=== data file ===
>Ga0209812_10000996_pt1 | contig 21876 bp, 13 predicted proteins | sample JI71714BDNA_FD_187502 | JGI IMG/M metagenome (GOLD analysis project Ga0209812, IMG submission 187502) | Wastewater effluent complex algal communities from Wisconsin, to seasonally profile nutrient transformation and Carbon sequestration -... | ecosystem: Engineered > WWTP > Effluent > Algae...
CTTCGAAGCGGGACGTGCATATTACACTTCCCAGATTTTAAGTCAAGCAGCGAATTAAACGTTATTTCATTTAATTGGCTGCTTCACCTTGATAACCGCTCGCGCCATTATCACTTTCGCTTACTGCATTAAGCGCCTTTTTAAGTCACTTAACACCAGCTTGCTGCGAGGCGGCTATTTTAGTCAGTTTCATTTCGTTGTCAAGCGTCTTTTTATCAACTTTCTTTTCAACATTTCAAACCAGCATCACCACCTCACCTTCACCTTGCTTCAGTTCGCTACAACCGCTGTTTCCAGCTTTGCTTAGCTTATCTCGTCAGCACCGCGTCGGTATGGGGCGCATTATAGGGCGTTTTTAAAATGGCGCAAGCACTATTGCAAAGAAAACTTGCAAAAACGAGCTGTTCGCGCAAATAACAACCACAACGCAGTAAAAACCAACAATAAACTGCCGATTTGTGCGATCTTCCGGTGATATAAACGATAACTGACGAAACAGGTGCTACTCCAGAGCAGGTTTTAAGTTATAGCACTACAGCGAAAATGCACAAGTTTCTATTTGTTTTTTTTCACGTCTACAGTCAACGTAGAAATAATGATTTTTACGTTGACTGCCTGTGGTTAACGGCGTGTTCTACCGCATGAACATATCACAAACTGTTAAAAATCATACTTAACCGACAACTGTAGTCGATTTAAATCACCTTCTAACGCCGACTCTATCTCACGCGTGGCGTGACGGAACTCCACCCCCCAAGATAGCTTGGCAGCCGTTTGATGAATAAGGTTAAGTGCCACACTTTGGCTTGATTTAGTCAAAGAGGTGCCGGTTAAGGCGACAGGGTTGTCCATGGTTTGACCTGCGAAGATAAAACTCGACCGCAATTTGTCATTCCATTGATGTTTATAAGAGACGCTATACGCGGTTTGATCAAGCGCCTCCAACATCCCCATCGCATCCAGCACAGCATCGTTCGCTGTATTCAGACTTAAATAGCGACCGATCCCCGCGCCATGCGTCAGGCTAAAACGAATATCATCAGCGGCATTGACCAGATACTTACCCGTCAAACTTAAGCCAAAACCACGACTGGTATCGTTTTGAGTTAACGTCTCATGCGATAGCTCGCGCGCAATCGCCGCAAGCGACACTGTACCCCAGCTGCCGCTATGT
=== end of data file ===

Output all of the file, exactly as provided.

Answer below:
>Ga0209812_10000996_pt1 | contig 21876 bp, 13 predicted proteins | sample JI71714BDNA_FD_187502 | JGI IMG/M metagenome (GOLD analysis project Ga0209812, IMG submission 187502) | Wastewater effluent complex algal communities from Wisconsin, to seasonally profile nutrient transformation and Carbon sequestration -... | ecosystem: Engineered > WWTP > Effluent > Algae...
CTTCGAAGCGGGACGTGCATATTACACTTCCCAGATTTTAAGTCAAGCAGCGAATTAAACGTTATTTCATTTAATTGGCTGCTTCACCTTGATAACCGCTCGCGCCATTATCACTTTCGCTTACTGCATTAAGCGCCTTTTTAAGTCACTTAACACCAGCTTGCTGCGAGGCGGCTATTTTAGTCAGTTTCATTTCGTTGTCAAGCGTCTTTTTATCAACTTTCTTTTCAACATTTCAAACCAGCATCACCACCTCACCTTCACCTTGCTTCAGTTCGCTACAACCGCTGTTTCCAGCTTTGCTTAGCTTATCTCGTCAGCACCGCGTCGGTATGGGGCGCATTATAGGGCGTTTTTAAAATGGCGCAAGCACTATTGCAAAGAAAACTTGCAAAAACGAGCTGTTCGCGCAAATAACAACCACAACGCAGTAAAAACCAACAATAAACTGCCGATTTGTGCGATCTTCCGGTGATATAAACGATAACTGACGAAACAGGTGCTACTCCAGAGCAGGTTTTAAGTTATAGCACTACAGCGAAAATGCACAAGTTTCTATTTGTTTTTTTTCACGTCTACAGTCAACGTAGAAATAATGATTTTTACGTTGACTGCCTGTGGTTAACGGCGTGTTCTACCGCATGAACATATCACAAACTGTTAAAAATCATACTTAACCGACAACTGTAGTCGATTTAAATCACCTTCTAACGCCGACTCTATCTCACGCGTGGCGTGACGGAACTCCACCCCCCAAGATAGCTTGGCAGCCGTTTGATGAATAAGGTTAAGTGCCACACTTTGGCTTGATTTAGTCAAAGAGGTGCCGGTTAAGGCGACAGGGTTGTCCATGGTTTGACCTGCGAAGATAAAACTCGACCGCAATTTGTCATTCCATTGATGTTTATAAGAGACGCTATACGCGGTTTGATCAAGCGCCTCCAACATCCCCATCGCATCCAGCACAGCATCGTTCGCTGTATTCAGACTTAAATAGCGACCGATCCCCGCGCCATGCGTCAGGCTAAAACGAATATCATCAGCGGCATTGACCAGATACTTACCCGTCAAACTTAAGCCAAAACCACGACTGGTATCGTTTTGAGTTAACGTCTCATGCGATAGCTCGCGCGCAATCGCCGCAAGCGACACTGTACCCCAGCTGCCGCTATGT